Oh dear! If ever there was an example of how not to translate a website it must be the London Eye website. It would seem that the Merlin Group clearly don’t care about their international visitors…
Looking at the German website: http://www.londoneye.com/de/ (or any language for that matter), notice:
- It’s pot luck if the link you click takes you to an English or German page, there’s no warning if the page you’re about to visit is in another language!
- The text on the Flash is left in English – perhaps it was too much effort to get that text translated & give it to their designers
- Navigation – If they aren’t going to translate parts they could at least take it out of the navigation, or even alert users that the page they are about to visit is not translated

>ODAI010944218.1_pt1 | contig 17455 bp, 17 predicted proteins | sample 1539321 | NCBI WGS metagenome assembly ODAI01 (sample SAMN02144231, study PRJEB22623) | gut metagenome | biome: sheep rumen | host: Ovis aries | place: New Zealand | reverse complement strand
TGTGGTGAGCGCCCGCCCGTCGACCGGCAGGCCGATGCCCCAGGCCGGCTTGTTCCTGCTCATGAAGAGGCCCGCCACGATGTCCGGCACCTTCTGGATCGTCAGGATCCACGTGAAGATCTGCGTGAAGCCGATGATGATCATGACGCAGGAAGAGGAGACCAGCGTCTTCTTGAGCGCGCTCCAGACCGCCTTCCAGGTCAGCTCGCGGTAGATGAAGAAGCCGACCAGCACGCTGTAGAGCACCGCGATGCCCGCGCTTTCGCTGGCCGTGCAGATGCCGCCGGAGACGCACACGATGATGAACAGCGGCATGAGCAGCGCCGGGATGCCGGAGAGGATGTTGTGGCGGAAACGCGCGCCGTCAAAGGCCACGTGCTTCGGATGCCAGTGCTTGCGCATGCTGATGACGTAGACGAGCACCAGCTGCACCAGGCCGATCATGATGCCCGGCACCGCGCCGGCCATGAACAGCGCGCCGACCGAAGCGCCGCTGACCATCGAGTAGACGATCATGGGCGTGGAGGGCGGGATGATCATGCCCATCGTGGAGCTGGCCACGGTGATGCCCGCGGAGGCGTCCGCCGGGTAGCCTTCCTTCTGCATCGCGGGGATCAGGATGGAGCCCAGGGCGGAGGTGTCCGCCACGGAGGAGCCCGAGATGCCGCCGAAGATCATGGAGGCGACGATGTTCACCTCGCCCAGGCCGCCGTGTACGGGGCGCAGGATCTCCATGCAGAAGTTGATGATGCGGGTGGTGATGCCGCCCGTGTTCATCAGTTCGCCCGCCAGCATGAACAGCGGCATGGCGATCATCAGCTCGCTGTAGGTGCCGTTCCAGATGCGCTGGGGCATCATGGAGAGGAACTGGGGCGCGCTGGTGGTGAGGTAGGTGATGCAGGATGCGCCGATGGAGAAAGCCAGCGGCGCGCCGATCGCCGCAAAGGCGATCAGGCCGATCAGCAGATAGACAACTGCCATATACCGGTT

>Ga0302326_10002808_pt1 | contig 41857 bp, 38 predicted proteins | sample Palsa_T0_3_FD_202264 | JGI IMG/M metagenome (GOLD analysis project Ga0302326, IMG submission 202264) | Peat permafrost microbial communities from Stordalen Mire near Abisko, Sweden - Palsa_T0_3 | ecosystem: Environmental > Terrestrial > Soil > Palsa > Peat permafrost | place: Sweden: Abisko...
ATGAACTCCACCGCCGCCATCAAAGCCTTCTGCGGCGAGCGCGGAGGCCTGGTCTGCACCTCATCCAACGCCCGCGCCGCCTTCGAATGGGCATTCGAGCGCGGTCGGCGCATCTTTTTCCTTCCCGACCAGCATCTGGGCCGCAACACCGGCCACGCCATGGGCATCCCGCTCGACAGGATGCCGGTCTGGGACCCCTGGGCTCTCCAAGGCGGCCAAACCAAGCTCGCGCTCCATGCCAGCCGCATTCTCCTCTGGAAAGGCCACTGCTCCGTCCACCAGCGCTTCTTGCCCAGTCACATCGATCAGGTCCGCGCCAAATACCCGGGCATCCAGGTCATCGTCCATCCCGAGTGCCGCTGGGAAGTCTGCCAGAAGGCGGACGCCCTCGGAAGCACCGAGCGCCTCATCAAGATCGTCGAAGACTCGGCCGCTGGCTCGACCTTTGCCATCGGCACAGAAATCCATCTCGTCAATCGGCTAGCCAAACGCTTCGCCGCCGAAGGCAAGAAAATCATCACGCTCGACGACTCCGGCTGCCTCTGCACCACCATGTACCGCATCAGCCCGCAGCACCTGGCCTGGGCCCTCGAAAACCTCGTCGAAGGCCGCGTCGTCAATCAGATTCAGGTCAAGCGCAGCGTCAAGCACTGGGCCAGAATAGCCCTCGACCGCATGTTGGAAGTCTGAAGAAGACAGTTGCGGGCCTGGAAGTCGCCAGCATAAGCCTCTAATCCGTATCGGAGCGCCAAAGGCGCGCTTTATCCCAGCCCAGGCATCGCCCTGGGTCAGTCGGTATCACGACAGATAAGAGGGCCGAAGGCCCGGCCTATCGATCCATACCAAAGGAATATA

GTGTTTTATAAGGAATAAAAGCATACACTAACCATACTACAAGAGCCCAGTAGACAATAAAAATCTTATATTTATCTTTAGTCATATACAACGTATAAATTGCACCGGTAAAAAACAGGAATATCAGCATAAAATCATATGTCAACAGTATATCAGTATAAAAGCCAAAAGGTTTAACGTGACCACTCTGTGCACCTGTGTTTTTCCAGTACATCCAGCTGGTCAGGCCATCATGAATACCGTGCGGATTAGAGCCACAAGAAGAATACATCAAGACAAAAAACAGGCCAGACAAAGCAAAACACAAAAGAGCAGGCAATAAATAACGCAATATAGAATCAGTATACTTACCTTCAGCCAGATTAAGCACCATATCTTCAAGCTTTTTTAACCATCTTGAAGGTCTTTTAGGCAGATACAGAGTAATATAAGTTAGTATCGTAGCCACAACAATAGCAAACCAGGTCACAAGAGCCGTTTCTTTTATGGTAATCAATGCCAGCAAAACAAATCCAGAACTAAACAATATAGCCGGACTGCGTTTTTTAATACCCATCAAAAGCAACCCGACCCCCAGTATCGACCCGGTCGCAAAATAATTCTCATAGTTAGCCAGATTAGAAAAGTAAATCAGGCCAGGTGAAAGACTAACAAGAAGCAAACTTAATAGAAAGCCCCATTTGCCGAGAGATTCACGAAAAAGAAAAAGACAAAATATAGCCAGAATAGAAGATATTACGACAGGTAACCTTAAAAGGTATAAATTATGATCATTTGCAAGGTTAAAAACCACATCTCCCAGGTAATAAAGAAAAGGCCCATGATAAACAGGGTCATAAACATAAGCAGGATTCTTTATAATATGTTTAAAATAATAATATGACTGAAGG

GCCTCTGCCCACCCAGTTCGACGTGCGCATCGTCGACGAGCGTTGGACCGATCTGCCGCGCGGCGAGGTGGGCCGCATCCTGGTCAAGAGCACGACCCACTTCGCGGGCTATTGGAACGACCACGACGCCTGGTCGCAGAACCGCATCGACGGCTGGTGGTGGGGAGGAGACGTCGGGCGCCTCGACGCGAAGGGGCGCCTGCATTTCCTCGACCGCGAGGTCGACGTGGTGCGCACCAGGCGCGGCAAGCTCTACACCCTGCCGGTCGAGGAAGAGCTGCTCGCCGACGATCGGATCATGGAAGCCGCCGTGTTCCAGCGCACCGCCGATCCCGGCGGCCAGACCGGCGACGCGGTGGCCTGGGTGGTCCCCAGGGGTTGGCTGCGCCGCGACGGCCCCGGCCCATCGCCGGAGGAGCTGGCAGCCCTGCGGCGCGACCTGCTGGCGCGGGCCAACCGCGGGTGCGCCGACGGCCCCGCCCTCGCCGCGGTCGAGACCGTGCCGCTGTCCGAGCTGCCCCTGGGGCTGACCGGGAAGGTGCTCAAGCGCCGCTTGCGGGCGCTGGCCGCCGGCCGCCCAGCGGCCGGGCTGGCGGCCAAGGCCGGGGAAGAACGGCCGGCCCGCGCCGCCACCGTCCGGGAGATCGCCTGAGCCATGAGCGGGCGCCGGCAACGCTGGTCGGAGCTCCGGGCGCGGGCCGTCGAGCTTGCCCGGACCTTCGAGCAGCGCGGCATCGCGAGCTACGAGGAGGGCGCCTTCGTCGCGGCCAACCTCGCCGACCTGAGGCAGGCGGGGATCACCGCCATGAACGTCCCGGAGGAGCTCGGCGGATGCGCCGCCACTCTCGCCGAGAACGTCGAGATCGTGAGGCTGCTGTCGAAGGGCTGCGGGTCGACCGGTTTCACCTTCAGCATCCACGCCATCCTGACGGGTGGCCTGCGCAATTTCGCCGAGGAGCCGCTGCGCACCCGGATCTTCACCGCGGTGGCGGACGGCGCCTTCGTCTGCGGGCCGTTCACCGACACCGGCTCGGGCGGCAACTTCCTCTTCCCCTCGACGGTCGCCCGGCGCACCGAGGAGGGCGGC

- Pricing in GB Pounds, no Euros please!
- Mixed language content on a key checkout page
- Validation in mixed language
- It goes on…
All in all, there has obviously been no usability testing on the multilingual sites. Personally, I wouldn’t trust them with my credit card details!
Compare this to another major attraction, London Zoo. With just a few pages translated all the key facts are accessible on an easy to use website, optimised to gain traffic in foreign search engines. Simple and effective.
If you’re thinking about getting your tourism website translated in preparation for the 2012 Olympic Games, or if you just want more international visitors and customers, speak to us. We’ll make sure that it attracts traffic, looks good, reads well and that it compels international visitors to book online. Preparing for the Olympic Games well in advance is a good idea as many visitors will use the internet to research and plan their stay in London.
3 March 2010 14:05